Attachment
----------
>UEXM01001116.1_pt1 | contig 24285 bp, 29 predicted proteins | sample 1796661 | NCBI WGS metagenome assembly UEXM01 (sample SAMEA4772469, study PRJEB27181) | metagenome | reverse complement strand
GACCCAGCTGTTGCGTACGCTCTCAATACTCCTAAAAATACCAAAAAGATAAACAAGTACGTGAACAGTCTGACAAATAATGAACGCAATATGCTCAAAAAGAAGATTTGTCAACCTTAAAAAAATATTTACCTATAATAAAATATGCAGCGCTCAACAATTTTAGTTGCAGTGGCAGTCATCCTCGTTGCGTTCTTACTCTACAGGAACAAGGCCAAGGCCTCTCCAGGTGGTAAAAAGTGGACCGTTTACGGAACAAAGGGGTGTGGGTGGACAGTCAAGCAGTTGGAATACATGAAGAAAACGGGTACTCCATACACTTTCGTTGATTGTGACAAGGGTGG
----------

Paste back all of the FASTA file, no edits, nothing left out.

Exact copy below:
>UEXM01001116.1_pt1 | contig 24285 bp, 29 predicted proteins | sample 1796661 | NCBI WGS metagenome assembly UEXM01 (sample SAMEA4772469, study PRJEB27181) | metagenome | reverse complement strand
GACCCAGCTGTTGCGTACGCTCTCAATACTCCTAAAAATACCAAAAAGATAAACAAGTACGTGAACAGTCTGACAAATAATGAACGCAATATGCTCAAAAAGAAGATTTGTCAACCTTAAAAAAATATTTACCTATAATAAAATATGCAGCGCTCAACAATTTTAGTTGCAGTGGCAGTCATCCTCGTTGCGTTCTTACTCTACAGGAACAAGGCCAAGGCCTCTCCAGGTGGTAAAAAGTGGACCGTTTACGGAACAAAGGGGTGTGGGTGGACAGTCAAGCAGTTGGAATACATGAAGAAAACGGGTACTCCATACACTTTCGTTGATTGTGACAAGGGTGG